There seems to be only a couple of ways to explain Vince’s economic policy in view of his previous comments. One is that there is a supply side problem in the banking system. The banking system is currently in a stable equilibrium where no banks are lending much and it doesn’t make commercial sense for any bank to break ranks because unless others join and encourage growth it will fail. The government is there to overcome this and move the banking industry to a high lending equilibrium. Overcoming this problem would actually lend a deflationary pressure to the economy by improving productivity and encourage more stimulus from the Bank of England.

The second justification for Vince’s policy is that no longer doesn’t believe that changing the Bank of England’s mandate to target nominal GDP is enough. Given Vince’s past comments I don’t think either explanation for this policy is really convincing. Vince has always emphasised the Chuck Norris effects of a NGDP target for the Bank: communication is the tool, not the banking channel. I then got reminiscing and thought…where had I heard of combining a nominal GDP target with directed lending to firms…why its good-egg of the liberal blogosphere and coalition apparatchik Giles Wilkes’  Centre Forum paper “Credit Where it’s Due” of course!

It looks like what is being discussed is the second plank of Giles’ prefer policy:

The Bank should start by targeting a high level of nominal growth until the economy is performing at its potential. This will reassure the private sector that liquidity won’t dry up in the near future, and so encourage more investment now. The second step should be for ‘credit easing’ to replace ‘quantitative easing’.

But why start with the second, less potent policy? Politics.

Then it occurred to me. George Osborne is facing as much pressure  to change course from within the Cabinet as from without.

It looks like a rearguard action is being fought within the Government to upset Osborne’s deficit cutting and investment cutting first policy platform. This is unsurprising, the coalition is presided over a lost decade in progress and that does terrible things for your reelection chances, especially for the Lib Dems.

As I’ve pointed, ad nauseum, the Chancellor can change the Bank of England’s mandate to adopt NGDP level targeting at any time, but there are political risks to doing anything unconventional and Osborne seems loathe to deviate from the script. Osborne is very much a part-time Chancellor but he is a full-time political operator.

Perhaps there is a worry in Government that changing the Bank mandate alone will be insufficiently convincing for firms and markets, it may be that this policy is a supporting plank of one that will be much more effective. And perhaps, more importantly, there is a worry in parts of government that they will not be able to convince another part of government change the Bank’s mandate unless the groundwork has been laid to make it politically acceptable.

So although the nationalisation of RBS may prove good policy in the end, it may be that its political power is more important than its economic significance. Although it doesn’t strike me as necessarily the best way run a bank, given that we’re already screwed and convincing expansionary monetary policy is our only hope, I’ll see how this one plays out.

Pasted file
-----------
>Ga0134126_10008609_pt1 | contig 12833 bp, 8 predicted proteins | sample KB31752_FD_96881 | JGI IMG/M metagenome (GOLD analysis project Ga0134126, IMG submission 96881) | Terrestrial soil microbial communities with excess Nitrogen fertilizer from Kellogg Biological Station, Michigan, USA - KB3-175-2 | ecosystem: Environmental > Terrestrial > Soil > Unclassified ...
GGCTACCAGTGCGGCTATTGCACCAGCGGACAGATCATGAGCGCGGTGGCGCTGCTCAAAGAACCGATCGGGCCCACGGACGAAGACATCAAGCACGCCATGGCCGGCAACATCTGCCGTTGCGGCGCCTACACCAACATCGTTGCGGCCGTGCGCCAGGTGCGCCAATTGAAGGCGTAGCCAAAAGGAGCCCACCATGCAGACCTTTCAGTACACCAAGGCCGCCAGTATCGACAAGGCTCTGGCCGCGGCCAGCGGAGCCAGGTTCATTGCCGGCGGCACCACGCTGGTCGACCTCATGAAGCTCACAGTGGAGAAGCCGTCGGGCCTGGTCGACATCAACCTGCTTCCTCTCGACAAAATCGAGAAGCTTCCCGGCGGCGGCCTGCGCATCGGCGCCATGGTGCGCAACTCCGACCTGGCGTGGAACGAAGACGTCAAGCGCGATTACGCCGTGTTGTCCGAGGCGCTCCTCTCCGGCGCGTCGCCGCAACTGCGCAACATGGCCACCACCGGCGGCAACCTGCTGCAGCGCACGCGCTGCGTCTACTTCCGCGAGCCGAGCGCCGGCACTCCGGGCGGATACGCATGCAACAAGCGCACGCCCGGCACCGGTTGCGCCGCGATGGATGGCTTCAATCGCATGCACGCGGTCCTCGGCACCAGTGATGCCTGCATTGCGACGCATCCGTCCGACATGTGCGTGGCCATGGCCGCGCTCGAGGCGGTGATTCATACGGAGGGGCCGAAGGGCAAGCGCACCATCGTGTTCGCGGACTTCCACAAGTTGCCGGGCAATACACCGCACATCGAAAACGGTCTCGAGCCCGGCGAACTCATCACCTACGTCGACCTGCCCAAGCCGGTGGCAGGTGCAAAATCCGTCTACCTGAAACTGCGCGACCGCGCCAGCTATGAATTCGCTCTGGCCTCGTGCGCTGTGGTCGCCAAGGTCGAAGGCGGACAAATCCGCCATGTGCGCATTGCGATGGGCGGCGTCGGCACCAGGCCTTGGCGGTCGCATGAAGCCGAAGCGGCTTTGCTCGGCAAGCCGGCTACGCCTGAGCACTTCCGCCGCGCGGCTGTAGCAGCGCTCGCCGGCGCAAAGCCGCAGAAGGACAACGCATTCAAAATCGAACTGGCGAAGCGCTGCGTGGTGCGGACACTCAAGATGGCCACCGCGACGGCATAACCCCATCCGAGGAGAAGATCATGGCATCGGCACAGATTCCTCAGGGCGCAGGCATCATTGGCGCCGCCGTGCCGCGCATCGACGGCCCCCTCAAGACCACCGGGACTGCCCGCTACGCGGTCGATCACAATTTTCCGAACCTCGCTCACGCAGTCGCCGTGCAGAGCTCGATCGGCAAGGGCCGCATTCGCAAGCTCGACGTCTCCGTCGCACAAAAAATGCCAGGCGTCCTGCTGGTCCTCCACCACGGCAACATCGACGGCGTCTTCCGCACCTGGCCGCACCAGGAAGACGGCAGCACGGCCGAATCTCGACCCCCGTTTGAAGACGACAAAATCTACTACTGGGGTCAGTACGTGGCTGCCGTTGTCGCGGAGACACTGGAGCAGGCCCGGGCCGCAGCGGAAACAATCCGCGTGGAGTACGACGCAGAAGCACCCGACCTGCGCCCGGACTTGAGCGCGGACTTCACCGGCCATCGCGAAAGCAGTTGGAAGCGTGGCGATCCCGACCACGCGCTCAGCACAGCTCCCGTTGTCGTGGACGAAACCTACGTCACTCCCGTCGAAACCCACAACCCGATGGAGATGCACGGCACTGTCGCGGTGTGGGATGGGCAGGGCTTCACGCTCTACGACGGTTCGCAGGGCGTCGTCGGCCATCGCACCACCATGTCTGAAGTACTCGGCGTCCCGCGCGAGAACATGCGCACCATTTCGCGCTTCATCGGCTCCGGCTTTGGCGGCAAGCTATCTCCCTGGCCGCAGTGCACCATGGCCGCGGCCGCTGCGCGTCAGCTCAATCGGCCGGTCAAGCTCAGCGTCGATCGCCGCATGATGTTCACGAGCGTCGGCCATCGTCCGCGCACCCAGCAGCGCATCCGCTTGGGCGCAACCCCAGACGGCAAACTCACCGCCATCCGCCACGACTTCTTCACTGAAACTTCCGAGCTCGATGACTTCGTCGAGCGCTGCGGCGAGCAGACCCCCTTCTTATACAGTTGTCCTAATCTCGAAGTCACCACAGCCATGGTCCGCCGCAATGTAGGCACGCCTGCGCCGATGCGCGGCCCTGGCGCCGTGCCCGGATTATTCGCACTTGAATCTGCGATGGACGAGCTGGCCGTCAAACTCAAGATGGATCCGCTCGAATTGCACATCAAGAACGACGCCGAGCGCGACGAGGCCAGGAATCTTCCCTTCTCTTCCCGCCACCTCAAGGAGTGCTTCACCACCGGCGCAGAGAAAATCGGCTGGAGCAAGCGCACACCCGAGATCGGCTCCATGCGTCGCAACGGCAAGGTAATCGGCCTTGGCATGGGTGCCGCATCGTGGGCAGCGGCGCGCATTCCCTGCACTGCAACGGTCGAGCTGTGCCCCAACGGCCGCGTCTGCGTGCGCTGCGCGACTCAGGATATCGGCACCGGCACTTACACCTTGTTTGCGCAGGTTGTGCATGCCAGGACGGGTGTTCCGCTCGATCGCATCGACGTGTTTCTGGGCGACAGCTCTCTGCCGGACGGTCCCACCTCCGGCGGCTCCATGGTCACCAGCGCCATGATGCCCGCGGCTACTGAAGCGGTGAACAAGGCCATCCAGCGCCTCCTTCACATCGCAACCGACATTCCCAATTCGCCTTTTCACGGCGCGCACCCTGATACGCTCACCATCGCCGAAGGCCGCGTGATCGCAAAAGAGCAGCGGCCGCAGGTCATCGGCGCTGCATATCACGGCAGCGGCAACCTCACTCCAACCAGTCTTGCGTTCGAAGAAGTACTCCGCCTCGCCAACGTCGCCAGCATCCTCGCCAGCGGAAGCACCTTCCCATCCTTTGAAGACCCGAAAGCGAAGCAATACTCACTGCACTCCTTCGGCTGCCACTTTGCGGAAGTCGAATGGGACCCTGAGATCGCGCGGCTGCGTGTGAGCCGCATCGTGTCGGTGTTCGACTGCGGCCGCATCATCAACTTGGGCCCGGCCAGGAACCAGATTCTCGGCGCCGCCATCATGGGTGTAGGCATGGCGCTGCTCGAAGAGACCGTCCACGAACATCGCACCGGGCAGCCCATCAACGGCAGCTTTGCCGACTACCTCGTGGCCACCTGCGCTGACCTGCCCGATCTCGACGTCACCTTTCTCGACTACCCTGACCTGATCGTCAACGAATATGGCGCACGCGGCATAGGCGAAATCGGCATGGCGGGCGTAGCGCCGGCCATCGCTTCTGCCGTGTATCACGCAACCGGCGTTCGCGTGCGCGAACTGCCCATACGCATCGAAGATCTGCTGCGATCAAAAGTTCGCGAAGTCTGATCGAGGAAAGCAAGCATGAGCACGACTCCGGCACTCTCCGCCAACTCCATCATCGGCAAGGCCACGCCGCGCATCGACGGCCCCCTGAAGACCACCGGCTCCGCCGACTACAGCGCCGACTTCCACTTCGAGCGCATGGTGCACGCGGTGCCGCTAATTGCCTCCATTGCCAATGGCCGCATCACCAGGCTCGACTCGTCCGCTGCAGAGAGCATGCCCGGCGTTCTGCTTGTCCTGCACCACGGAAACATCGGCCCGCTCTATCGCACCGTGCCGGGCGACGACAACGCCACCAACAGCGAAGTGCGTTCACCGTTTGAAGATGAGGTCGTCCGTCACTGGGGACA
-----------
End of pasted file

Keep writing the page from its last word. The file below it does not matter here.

Filed under: Economics, Politics, , , ,

Dear David Cameron,

Thanks for the speech, it was great, oh boy, was it great (snigger). Just a few questions for you.

1) Do you think that a man was given leave to remain in the UK because he owned a cat, and that separating a man from his cat breaches his human rights?

Because, that is incorrect. Not only is it incorrect, but you and your Home Secretary should know that. The cat was immaterial to the decision to grant leave to remain and the Home Office themselves knew that. 1.2) Are all your attacks on human rights based on such flimsy evidence?

2) Do you really think “even mighty America is being questioned about her debts”?

The US can borrow over 10 years at 1.76%, that isn’t what it looks like when your debts are being questioned. This is what it looks like when your debt is being questioned. It appears people have never been more desperate for US debt and that the only reason the US has wavered is nutty Republicans in government holding the country to ransom.

3) Do you really think Government, consumers and business can all pay down debt simultaneously, just as the UK’s main export market explodes?

If everyone reduces their outgoings at once…how can anyone’s incomings increase at all? What you are proposing amounts to nothing less than a return to recession. Moreover, you own Office for Budget Responsibility predicts the exact opposite to happen to that which you personally want/expect. They predict household debt to increase rapidly because this is the only way for your deficit reduction plan – and I use the term plan lightly – to work.

I’ll be very grateful for your response as soon as possible, maybe before the economy returns to growth please.

Filed under: Economics, History, Migration, , , , , , , , , , ,

When NGDP is Depressed, Employment is Depressed